# Distributive lattice

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A lattice in which the distributive law

$$( a + b ) c = a c + b c$$

holds. This equation is equivalent to the dual distributive law

$$a b + c = ( a + c ) ( b + c )$$

and to the property

$$( a + b ) ( a + c ) ( b + c ) = a b + a c + b c .$$

Distributive lattices are characterized by the fact that all their convex sublattices can occur as congruence classes. Any distributive lattice is isomorphic to a lattice of (not necessarily all) subsets of some set. An important special case of such lattices are Boolean algebras (cf. Boolean algebra). For any finite set $I$ in a distributive lattice the following equalities are valid:

$$a \sum _ {i \in I } b _ {i} = \ \sum _ {i \in I } a b _ {i}$$

and

$$a + \prod _ {i \in I } b _ {i} = \prod _ {i \in I } ( a + b _ {i} ) ,$$

as well as

$$\prod _ {i \in I } \sum _ {j \in J ( i) } a _ {ij} = \sum _ {\phi \in \Phi } \prod _ {i \in I } a _ {i \phi ( i) }$$

and

$$\sum _ {i \in I } \prod _ {j \in J ( i) } a _ {ij} = \prod _ {\phi \in \Phi } \sum _ {i \in I } a _ {i \phi ( i) } .$$

Here the $J ( i)$ are finite sets and $\Phi$ is the set of all single-valued functions $\phi$ from $I$ into $\cup J ( i)$ such $\phi ( i) \in J ( i)$ for each $i \in I$. In a complete lattice the above equations also have a meaning if the sets $I$ and $J ( i)$ are infinite. However, they do not follow from the distributive law. Distributive complete lattices (cf. Complete lattice) which satisfy the two last-mentioned identities for all sets $I$ and $J ( i)$ are called completely distributive.

#### References

 [1] G. Birkhoff, "Lattice theory" , Colloq. Publ. , 25 , Amer. Math. Soc. (1973) [2] L.A. Skornyakov, "Elements of lattice theory" , Hindushtan Publ. Comp. (1977) (Translated from Russian) [3] G. Grätzer, "General lattice theory" , Birkhäuser (1978) (Original: Lattice theory. First concepts and distributive lattices. Freeman, 1978)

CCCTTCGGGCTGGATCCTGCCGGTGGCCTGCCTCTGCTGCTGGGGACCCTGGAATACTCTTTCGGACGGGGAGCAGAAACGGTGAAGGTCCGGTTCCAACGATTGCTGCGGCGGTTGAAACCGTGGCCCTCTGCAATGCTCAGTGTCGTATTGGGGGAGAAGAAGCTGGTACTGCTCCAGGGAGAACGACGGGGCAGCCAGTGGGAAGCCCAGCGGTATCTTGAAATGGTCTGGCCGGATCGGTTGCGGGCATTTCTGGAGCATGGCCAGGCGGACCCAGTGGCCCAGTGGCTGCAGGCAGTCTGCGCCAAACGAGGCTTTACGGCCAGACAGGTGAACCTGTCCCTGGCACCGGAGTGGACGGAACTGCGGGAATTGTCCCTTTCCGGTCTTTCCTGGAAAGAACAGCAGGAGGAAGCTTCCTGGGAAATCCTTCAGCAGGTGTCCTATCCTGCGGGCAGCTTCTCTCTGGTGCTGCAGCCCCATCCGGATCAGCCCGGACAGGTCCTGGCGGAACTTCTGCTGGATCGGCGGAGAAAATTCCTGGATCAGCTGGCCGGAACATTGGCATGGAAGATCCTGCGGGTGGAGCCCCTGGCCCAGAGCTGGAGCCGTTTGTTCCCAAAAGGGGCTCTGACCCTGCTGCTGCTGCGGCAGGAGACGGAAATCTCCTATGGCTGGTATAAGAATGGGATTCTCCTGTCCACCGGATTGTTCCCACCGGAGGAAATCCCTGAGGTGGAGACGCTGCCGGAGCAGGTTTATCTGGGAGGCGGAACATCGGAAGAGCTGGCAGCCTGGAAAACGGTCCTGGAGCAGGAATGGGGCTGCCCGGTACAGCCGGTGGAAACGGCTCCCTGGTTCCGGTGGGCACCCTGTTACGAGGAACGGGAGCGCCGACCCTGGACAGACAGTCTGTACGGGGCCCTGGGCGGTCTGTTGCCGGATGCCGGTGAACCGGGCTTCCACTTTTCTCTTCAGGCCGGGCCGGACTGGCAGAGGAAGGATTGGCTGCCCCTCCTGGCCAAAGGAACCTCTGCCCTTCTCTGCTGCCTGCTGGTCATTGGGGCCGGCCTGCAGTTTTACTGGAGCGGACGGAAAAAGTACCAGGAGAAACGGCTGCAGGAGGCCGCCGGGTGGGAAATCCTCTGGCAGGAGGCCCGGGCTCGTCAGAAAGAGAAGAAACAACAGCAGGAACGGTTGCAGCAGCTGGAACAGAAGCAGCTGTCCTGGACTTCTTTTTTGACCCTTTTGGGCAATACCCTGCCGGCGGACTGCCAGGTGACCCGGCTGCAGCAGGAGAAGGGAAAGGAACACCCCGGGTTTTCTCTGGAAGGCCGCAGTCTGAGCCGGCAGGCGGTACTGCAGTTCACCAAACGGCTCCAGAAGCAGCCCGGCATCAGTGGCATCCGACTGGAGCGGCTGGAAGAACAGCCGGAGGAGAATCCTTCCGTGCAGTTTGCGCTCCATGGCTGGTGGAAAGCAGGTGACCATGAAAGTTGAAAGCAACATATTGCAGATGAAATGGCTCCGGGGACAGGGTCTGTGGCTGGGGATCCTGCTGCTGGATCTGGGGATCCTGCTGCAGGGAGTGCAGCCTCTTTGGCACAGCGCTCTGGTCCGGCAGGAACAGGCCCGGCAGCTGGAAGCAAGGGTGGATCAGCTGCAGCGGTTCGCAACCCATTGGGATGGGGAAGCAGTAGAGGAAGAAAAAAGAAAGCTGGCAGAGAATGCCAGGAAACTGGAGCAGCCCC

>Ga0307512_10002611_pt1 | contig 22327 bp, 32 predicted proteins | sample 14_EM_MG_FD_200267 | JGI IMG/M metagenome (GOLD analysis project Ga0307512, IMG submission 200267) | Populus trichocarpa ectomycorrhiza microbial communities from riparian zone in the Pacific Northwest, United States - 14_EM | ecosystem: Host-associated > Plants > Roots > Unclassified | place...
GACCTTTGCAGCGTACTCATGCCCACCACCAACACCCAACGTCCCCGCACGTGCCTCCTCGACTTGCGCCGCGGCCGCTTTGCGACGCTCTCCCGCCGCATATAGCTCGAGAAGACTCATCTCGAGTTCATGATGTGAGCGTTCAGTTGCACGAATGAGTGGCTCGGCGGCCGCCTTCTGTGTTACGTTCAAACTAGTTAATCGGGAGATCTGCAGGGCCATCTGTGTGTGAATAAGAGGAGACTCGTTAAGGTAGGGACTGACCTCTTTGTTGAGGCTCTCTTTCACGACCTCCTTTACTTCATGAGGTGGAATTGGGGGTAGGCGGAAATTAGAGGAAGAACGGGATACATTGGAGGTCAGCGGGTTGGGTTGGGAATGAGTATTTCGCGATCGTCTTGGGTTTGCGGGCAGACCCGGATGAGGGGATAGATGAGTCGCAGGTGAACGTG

The distributive property of lattices may be characterized by the presence of enough prime filters: A lattice $A$ is distributive if and only if its prime filters separate its points, or, equivalently, if, given $a \leq b$ in $A$, there exists a lattice homomorphism $f : A \rightarrow \{ 0 , 1 \}$ with $f ( a) = 1$ and $f ( b) = 0$, [a1]. In the study of distributive lattices, their topological representation plays an important role; this was first established by M.H. Stone [a2], and reformulated in more convenient terms by H.A. Priestley [a3] — both versions generalize the Stone duality for Boolean algebras (cf. also Stone space). To describe Priestley's version, let $\mathop{\rm spec} A$ denote the set of prime filters of a distributive lattice $A$, partially ordered by inclusion and topologized by declaring the sets

$$U ( a) = \{ {X \in \mathop{\rm spec} A } : {x \in X } \}$$

and their complements to be subbasic open sets. Then the assignment $a \mapsto U ( a)$ is a lattice-isomorphism from $A$ to the set of clopen (i.e. closed and open) subsets of $\mathop{\rm spec} A$ which are upward closed in the partial order. Moreover, the partially ordered spaces which occur as $\mathop{\rm spec} A$ for some $A$ are precisely the compact spaces in which, given $x \leq y$, there exists a clopen upward-closed set containing $x$ but not $y$— such spaces are sometimes called Priestley spaces. Note that a Priestley space $\mathop{\rm spec} A$ is discretely ordered if and only if every prime filter of $A$ is maximal, if and only if $A$ is a Boolean algebra. Other important classes of distributive lattices can similarly be characterized by order-theoretic and/or topological properties of their Priestley spaces (see [a4]).

In addition to the general references [1][3] above, [a5] may also be recommended as a general account of distributive lattice theory.

For completely distributive lattices see Completely distributive lattice.

#### References

 [a1] G. Birkhoff, "On the combination of subalgebras" Proc. Cambr. Philos. Soc. , 29 (1933) pp. 441–464 [a2] M.H. Stone, "Topological representation of distributive lattices and Brouwerian logics" Časopis Pešt. Mat. Fys. , 67 (1937) pp. 1–25 [a3] H.A. Priestley, "Ordered topological spaces and the representation of distributive lattices" Proc. Lond. Math. Soc. (3) , 24 (1972) pp. 507–530 [a4] H.A. Priestley, "Ordered sets and duality for distributive lattices" , Orders: Description and Roles , Ann. Discrete Math. , 23 , North-Holland (1984) pp. 39–60 [a5] R. Balbes, P. Dwinger, "Distributive lattices" , Univ. Missouri Press (1974)
How to Cite This Entry:
Distributive lattice. Encyclopedia of Mathematics. URL: http://encyclopediaofmath.org/index.php?title=Distributive_lattice&oldid=46755
This article was adapted from an original article by L.A. Skornyakov (originator), which appeared in Encyclopedia of Mathematics - ISBN 1402006098. See original article